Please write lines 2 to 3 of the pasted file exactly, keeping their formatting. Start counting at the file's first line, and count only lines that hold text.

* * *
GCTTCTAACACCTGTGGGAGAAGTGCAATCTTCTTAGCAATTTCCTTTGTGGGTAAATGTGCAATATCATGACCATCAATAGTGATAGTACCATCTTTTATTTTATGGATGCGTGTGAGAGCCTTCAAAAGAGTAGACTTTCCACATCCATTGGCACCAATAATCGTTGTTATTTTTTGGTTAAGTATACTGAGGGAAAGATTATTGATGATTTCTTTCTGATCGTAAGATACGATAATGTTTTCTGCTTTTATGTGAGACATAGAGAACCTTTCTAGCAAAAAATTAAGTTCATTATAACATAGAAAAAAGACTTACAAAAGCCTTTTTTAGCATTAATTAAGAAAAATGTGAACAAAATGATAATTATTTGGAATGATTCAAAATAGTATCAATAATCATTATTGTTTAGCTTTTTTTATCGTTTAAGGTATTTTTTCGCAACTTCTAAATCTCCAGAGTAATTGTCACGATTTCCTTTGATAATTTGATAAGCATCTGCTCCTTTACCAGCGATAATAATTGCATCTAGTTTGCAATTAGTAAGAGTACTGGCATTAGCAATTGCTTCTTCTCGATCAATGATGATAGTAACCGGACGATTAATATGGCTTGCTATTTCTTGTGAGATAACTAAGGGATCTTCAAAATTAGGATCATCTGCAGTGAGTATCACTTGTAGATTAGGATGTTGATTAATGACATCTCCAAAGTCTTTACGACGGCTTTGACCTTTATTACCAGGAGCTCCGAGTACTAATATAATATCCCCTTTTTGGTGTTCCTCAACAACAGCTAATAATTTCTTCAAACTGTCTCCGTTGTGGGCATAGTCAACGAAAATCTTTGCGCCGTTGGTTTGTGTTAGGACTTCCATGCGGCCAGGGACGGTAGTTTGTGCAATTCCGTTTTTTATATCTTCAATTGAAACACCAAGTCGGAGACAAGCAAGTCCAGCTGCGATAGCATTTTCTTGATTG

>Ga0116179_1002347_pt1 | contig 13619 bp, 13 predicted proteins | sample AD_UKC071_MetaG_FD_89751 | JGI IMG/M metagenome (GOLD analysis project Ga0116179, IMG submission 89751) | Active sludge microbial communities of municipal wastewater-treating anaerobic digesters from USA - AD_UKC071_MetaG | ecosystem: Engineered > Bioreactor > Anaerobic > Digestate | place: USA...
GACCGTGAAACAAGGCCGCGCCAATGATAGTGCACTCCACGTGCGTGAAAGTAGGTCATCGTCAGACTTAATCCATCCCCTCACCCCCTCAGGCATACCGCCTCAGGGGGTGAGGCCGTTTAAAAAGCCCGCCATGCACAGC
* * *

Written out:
>Ga0116179_1002347_pt1 | contig 13619 bp, 13 predicted proteins | sample AD_UKC071_MetaG_FD_89751 | JGI IMG/M metagenome (GOLD analysis project Ga0116179, IMG submission 89751) | Active sludge microbial communities of municipal wastewater-treating anaerobic digesters from USA - AD_UKC071_MetaG | ecosystem: Engineered > Bioreactor > Anaerobic > Digestate | place: USA...
GACCGTGAAACAAGGCCGCGCCAATGATAGTGCACTCCACGTGCGTGAAAGTAGGTCATCGTCAGACTTAATCCATCCCCTCACCCCCTCAGGCATACCGCCTCAGGGGGTGAGGCCGTTTAAAAAGCCCGCCATGCACAGC